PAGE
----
This may be the coolest thing I’ve heard on the radio since Joe Frank. It’s a show called Radio Lab. It’s hard to pin down exactly what kind of show it is: is it straight-up science documentary a la “Nova”, or a “My Dinner with Andre” style conversation, or a Negativland-influenced audio collage? I’ve listened to two of the first five shows (Emergence and Time) and I can’t make up my mind. Here’s what they say about themselves:
Eric and Nikki hosted their first Science Salon at Stamen Design. The guests were astrophysicists Jonathan Arons & Claire Max, who told us fascinating stories about black holes, the shape of space, and the life of stars. Great food and great people rounded out the evening. Here’s an instant replay for those who missed it. (The timelapse didn’t come out quite as exciting as I’d hoped… next time I’ll bring a taller tripod, and, I dunno, some lasers or something to spice it up a bit! ;-)
Michael Barrier continues to carry on a very interesting discussion about greatness in character animation. I’ve blogged previously to play the devil’s advocate against his position on the merits of casting by character. But in a more recent post, he said something that really resonated with me:
What I see in the Disney features I love, like Snow White and Dumbo, is the shadow of animated films that never got madenot just films whose animators were cast by character, but films that tapped the potential of the medium for the mature artistic expression that is almost never found in films of any kind, and only in the greatest work in other mediums. It’s those ghostly films that today’s animated filmmakers should have in their minds, not Peter Pan or Lady and the Tramp.
I’ve never read words that more perfectly summed up my feelings about the golden age Disney films. They were great achievements, but looking back at them decades later, you can tell that there’s something even better out there, just beneath the surface. If you close your eyes you can almost see it. You might catch a glimpse of it as you drift off to sleep one night, only to forget it the next morning. And very occasionally you don’t forget, and you wake up with a bright and shining mystery in your head.
This, and only this, is what keeps me in the business. If I’m diligent enough, and keep honing my skills, then one day, when the right idea finds me, I’ll be ready for it. Until then, I’ll do my best to deliver to the screen the ideas of the people who pay me. Hopefully I won’t scratch them up too badly in the process.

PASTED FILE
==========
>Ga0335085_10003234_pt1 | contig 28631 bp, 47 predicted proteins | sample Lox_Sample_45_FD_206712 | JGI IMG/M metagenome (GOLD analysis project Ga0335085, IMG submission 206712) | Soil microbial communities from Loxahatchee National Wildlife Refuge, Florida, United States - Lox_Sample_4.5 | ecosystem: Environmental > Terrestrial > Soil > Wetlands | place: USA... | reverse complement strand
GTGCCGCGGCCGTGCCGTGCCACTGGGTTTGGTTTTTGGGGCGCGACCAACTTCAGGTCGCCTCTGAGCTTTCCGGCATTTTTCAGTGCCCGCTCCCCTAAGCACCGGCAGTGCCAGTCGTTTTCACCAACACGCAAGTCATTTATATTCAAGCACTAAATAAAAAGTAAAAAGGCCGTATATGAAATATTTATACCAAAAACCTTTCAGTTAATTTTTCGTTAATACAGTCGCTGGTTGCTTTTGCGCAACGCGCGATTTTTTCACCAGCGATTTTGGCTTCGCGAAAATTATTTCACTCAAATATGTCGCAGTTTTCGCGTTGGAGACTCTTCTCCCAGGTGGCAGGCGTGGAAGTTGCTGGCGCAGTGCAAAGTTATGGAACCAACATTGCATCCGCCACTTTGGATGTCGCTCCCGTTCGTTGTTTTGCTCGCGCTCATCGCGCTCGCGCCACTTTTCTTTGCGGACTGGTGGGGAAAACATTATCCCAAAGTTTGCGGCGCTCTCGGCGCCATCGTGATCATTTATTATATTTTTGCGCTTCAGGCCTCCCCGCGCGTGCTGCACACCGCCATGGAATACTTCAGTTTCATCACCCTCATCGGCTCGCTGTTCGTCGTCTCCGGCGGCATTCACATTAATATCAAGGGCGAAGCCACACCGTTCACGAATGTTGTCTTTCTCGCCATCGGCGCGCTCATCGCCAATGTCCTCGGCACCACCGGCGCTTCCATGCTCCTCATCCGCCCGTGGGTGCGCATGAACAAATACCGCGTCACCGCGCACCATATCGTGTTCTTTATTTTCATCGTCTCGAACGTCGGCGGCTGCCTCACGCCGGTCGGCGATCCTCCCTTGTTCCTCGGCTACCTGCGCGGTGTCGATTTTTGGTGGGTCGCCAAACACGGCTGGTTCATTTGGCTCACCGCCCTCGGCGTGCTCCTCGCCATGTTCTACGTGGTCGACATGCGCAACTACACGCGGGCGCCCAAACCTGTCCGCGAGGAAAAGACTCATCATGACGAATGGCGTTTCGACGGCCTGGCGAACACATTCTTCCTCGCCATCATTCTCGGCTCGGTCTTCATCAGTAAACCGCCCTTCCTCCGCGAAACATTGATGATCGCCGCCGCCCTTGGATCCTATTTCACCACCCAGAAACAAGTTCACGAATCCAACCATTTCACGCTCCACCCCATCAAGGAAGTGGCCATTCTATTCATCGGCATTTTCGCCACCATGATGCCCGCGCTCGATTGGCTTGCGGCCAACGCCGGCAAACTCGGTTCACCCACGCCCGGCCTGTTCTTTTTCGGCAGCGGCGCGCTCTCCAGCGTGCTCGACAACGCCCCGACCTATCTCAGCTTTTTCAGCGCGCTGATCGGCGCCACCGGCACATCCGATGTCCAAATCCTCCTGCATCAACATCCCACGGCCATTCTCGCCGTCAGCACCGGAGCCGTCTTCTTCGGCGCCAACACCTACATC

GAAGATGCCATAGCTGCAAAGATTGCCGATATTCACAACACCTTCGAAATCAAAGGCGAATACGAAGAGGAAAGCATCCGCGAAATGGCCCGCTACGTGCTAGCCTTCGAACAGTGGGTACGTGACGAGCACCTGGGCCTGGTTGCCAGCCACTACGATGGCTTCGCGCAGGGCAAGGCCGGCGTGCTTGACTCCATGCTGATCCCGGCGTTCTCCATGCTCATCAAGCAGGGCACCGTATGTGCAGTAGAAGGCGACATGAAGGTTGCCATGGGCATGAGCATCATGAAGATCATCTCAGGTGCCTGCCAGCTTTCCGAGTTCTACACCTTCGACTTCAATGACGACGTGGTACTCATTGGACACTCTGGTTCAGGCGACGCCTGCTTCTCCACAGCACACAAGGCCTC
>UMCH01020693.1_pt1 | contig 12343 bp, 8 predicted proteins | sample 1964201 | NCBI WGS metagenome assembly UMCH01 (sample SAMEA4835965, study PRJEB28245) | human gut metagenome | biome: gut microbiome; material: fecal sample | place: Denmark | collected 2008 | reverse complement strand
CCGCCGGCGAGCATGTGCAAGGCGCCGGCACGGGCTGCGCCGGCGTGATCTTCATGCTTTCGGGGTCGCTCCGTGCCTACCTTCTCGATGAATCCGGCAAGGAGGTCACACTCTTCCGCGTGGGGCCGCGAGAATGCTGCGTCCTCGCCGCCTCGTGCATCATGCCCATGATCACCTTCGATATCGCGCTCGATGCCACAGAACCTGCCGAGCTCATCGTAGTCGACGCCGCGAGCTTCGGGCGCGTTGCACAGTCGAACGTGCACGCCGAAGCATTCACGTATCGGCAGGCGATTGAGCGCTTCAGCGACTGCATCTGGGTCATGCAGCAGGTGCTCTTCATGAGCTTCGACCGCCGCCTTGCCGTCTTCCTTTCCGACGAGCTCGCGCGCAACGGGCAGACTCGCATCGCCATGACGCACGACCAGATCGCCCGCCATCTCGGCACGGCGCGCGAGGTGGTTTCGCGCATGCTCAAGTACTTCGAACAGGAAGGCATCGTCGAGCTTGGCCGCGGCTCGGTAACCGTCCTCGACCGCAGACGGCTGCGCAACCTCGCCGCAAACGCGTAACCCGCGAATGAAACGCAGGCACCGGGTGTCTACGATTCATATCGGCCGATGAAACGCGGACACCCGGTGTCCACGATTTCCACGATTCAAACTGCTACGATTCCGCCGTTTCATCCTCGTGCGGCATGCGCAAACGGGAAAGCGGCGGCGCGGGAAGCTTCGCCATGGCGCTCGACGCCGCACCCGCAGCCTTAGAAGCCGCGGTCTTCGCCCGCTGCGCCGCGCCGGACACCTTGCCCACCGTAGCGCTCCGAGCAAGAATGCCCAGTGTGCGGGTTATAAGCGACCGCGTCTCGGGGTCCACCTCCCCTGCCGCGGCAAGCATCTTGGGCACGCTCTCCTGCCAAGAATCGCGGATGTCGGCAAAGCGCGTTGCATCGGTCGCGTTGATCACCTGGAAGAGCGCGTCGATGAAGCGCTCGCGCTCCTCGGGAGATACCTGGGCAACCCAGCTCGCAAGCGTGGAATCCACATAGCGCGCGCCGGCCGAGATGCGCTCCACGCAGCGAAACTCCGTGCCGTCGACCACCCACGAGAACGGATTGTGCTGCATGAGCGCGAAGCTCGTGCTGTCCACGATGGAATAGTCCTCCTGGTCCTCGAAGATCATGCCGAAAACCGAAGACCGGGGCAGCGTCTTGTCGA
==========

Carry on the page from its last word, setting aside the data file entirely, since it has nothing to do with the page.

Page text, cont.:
Being born with a name like mine puts you in a strange position: in most places, at most times, you are unique. I’ve met maybe three other Cassidys in my lifetime. One of them was a woman, which was more than a bit disturbing, because she waited tables at my favorite cafe for a few months. But in general, I go through life pretty sure that if someone says “Cassidy” they probably mean me.
On the intarwebs, though, everything is different. Namespace collapses all us Cassidys and Curtises into one great big hash. Last names, first names, hyphenated names, who cares? It’s all just text.
So I thought you might like to meet some of the people I’m not:
Curtis Cassidy is a Canadian rodeo star. He looks much better in a cowboy hat than I ever will.
Timothy Cassidy-Curtis is an aerospace engineer. He got his sur-surname from his wife, presumably sometime after I was born. However, I was not consulted in this decision.
Lucy Cassidy Curtis may have been the first person on record, born in 1910, to have both of my names. Luckily for me, she didn’t think to park the domain way back then.
Good lord of bad translations! I haven’t laughed this hard since I don’t know when. I’ve always been a huge fan of good language turned bad, no matter what the source. I once ate at a restaurant in Brazil that offered “Homelike Candies”, “Soaked Gold in Pieces”, “Half Kilo of Meat of Male Goat Roasted in the Ember”, and my all-time favorite, “Meat Fudge”. That same trip, I made my first and most glorious mistake in Portuguese when I asked the coconut-seller for “three shit waters, please”. Much eye-rolling ensued. But no two languages are more awkwardly matched than English and Chinese.
There were rumors of snow in San Francisco today! Unfortunately those of us with day jobs in the burbs couldn’t be here to witness it in action… but we drove up to the top of Twin Peaks tonight to see if there was anything left. All we found were remnants of a slushy sleety crust. But it was still quite a thing to see our breath and feel real ice crunching beneath our shoes!
The only thing better than brunch on a rainy Sunday is brunch with dear friends, hundred-year-old comics, the Puzzle, and a camera shooting timelapse. Taken at the Rodenbecks’ stylish and newly de-bachelorized pad. (This one is a half-second exposure every ten seconds. I may have to spring for a neutral-density filter so I can get longer exposures by daylight!)
Had a little fun with the remote timer at a friend’s birthday dinner last night… we ate at Foreign Cinema, a very nice restaurant where they project movies in the courtyard. The movie this evening was Koyaanisqatsi, so a little timelapse photography just seemed like the natural thing to do. I’m trying out YouTube for the first time to see how well it works. You can click the Play button above to see the movie, or link directly to the video here.